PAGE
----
Again, not too different from the lines of those Elson/Diogu/Griffin group. Foster is quite similar – and the exact opposite – of Kwame Brown. Like Brown, he seems to be a one-category helper who is pretty consistent in that one category, but doesn’t have much of a shot of helping out elsewhere. Unlike Kwame, Foster seems to be getting the most out of his talent while Brown is getting only a portion. Foster’s upside is extremely limited – he will not score, he will not get blocks. But if you want a boost in rebounds – and only rebounds – he is probably one of the best guys you can grab. I’m not at all a fan of one category specialists because they leave you with holes in too many other categories, but situations get dicey sometimes, especially at center. I thought I was in the perfect situation earlier this year with Yao Ming and Rasheed Wallace, with a very capable backup on the bench in Brendan Haywood. Then Yao went down and Haywood became completely ineffective right around the same time. I ended up dumping Haywood, because he just wasn’t worth using. Since I’m in a daily changes, cumulative roto league, I decided to simply take the beating at center and go way under my projected games limit rather than try my luck with the dregs available on the waiver wire. My strategy is to use quality games when you have them. Right now I have a lot of point guards playing well, so I’ll go over the projected pace there and make a trade from there at a later date, even if it means not getting the best return. But in weekly H2H leagues, this strategy doesn’t work. So guys like Foster might be the best option available. And if you’re strong in blocks thanks to non-centers like Andrei Kirilenko, Shawn Marion or Paul Gasol, Foster can at least give you the boards you need from a center. He’s averaging 9.9 rpg in his last seven contests, and that’s in just 24.4 mpg. With Jermaine O’Neal iffy, he might see even more time. Foster’s no savior, but at least you know what you’ll be getting.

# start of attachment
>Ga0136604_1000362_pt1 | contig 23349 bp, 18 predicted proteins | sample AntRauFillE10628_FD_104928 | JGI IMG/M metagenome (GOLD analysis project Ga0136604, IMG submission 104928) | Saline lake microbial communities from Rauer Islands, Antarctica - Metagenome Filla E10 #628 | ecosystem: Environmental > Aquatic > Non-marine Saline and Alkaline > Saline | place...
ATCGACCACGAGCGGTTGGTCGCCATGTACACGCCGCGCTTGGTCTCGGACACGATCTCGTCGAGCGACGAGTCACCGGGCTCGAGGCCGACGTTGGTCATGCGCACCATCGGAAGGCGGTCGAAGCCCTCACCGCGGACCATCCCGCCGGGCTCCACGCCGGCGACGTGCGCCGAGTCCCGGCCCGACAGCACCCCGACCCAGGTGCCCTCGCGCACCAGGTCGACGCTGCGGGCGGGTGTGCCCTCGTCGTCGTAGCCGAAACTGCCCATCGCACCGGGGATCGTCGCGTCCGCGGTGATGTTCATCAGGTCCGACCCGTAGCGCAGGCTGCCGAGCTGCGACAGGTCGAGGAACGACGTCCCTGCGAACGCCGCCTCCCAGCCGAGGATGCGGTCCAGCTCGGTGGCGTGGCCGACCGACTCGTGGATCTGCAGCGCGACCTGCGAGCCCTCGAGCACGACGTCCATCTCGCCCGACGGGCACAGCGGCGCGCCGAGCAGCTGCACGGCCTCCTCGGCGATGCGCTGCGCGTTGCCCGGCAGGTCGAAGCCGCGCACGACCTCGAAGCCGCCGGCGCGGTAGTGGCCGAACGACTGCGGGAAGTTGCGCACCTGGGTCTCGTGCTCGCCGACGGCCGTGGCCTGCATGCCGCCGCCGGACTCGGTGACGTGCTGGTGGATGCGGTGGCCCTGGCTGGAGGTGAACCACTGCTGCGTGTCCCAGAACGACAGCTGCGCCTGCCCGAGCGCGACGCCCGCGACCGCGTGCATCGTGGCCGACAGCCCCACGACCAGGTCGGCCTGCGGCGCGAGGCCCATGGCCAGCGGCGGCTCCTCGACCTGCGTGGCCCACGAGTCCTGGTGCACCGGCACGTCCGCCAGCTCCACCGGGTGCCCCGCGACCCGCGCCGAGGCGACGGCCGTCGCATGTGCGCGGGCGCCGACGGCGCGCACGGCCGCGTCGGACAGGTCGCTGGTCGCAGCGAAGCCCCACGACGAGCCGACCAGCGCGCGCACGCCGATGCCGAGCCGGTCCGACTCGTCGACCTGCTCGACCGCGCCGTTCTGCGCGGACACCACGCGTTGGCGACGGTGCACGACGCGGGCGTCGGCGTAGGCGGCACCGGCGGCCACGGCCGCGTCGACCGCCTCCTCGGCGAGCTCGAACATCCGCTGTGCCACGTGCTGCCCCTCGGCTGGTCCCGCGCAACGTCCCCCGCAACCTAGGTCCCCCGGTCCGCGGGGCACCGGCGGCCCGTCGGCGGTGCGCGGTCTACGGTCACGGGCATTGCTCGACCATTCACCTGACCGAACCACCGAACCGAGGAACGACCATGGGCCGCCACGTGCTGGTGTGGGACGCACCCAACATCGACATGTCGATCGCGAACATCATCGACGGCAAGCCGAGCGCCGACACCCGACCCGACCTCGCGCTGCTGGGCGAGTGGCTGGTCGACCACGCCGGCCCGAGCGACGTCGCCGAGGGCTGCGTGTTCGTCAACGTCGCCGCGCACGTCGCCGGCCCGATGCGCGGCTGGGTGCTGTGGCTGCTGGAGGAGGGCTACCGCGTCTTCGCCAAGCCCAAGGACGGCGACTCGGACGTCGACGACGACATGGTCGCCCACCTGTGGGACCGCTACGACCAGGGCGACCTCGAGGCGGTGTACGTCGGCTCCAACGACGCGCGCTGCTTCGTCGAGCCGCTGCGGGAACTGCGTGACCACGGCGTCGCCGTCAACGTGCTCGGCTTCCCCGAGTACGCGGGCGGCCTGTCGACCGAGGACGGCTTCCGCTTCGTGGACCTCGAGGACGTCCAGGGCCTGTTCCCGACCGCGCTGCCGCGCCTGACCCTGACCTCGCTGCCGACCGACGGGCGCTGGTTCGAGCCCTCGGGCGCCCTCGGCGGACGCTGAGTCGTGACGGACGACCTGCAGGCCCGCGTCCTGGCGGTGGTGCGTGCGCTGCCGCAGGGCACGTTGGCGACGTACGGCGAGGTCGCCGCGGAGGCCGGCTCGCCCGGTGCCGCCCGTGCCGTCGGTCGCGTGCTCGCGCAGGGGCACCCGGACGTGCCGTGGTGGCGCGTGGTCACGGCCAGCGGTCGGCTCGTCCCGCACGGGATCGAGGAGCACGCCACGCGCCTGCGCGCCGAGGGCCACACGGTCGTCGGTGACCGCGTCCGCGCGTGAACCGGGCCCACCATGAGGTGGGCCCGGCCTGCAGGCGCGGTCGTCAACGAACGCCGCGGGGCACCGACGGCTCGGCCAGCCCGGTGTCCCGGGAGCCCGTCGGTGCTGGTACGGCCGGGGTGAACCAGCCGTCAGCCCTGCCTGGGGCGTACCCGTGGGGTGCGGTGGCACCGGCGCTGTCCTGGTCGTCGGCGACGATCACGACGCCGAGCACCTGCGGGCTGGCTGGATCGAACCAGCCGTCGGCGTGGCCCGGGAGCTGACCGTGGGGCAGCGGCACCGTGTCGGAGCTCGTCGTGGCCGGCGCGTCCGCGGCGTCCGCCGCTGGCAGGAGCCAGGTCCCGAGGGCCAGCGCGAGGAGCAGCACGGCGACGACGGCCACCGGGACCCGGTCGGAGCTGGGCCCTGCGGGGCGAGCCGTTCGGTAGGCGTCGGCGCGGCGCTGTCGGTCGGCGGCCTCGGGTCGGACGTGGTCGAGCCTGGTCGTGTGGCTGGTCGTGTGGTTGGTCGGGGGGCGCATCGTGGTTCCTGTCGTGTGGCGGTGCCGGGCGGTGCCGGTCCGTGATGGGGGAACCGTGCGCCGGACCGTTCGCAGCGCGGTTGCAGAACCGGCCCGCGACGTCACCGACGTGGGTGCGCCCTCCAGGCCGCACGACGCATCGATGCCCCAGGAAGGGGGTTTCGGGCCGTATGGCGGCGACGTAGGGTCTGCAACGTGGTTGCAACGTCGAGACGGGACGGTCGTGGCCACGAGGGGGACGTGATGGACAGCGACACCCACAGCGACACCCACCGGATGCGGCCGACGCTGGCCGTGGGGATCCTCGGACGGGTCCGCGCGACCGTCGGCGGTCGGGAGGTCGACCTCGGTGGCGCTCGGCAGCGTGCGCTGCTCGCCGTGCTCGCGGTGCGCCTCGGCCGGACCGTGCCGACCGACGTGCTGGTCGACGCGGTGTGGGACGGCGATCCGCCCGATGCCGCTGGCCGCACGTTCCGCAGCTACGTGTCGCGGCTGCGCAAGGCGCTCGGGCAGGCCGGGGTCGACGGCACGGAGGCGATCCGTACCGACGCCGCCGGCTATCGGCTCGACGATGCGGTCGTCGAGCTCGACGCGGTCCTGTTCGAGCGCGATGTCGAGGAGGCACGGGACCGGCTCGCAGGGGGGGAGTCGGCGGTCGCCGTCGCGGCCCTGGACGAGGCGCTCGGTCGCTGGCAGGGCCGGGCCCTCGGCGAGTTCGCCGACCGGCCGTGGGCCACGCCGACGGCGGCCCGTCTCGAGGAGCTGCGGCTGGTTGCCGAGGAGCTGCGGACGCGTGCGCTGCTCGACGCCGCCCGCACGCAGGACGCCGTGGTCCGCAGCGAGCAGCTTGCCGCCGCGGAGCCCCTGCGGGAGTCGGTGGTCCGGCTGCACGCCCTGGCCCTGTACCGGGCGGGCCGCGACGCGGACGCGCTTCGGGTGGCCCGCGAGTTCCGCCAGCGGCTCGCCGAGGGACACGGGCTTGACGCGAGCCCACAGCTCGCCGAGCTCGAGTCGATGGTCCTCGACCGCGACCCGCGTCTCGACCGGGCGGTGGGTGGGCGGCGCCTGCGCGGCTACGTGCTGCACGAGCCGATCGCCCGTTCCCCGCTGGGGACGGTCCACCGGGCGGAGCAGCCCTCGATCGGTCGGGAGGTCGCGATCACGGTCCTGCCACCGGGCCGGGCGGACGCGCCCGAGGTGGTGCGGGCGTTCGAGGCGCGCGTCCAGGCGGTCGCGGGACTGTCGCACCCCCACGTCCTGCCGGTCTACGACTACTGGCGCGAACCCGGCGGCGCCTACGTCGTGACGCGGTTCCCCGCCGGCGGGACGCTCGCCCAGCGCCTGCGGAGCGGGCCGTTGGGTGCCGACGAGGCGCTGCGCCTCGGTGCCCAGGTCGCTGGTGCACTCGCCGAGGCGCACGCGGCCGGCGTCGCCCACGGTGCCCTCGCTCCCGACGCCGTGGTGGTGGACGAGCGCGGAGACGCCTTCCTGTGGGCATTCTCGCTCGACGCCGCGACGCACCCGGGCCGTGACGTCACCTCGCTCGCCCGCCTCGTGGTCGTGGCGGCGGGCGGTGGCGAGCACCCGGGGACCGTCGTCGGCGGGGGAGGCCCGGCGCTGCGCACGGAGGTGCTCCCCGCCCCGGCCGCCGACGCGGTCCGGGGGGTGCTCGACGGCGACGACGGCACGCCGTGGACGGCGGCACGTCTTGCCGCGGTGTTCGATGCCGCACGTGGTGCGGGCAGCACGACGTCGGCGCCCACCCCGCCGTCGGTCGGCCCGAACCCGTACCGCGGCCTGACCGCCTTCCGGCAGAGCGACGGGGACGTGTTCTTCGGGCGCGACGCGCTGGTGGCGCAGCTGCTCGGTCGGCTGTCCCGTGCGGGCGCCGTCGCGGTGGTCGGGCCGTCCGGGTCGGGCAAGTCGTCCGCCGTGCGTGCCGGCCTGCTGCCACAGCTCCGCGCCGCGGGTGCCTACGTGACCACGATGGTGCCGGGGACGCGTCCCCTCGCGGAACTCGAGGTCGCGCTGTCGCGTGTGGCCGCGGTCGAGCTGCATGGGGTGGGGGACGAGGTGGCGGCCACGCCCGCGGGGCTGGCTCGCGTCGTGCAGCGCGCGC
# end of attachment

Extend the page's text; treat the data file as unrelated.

Dallas Mavericks
Did someone in your league pick up DeSagana Diop yesterday? It happened in my league, and I’ll admit I was about to make the move myself and was beaten to the punch by about five minutes. I’m not going to lose too much sleep over it, but man, I sure could have used that help in blocks. There’s no denying that Diop is a blocks machine – he’s second in the league blocks per minute, averaging 2.0 bpg in just over 17 minutes, which is rather ridiculous. But the big question is this – even with his ascent to the starting lineup, how much more playing time will Diop actually receive? In last night’s game he saw just 20 minutes, although it’s hard to read too much into that since the game was over early and Adrian Griffin was the only player in the game to play more than 30 minutes. One of the many problems with Diop early in his career was his total lack of conditioning, and while he’s gotten better, it’s hard for someone to start consistently playing more than he ever has and to do it at a high level. This is Diop’s fifth season in the league and he’s played more than 30 minutes in a game a grand total of two times. This is one of the same arguments I made against Al Jefferson even after he joined the starting lineup and he hasn’t broken the 30-minute mark at all in 8 starts. Avery Johnson hasn’t given up on Erick Dampier yet, and this could be one of those old-fashioned “motivation” benchings, although it might take more than that to motivate a guy who’s going to get paid $53 million over the next five seasons no matter what.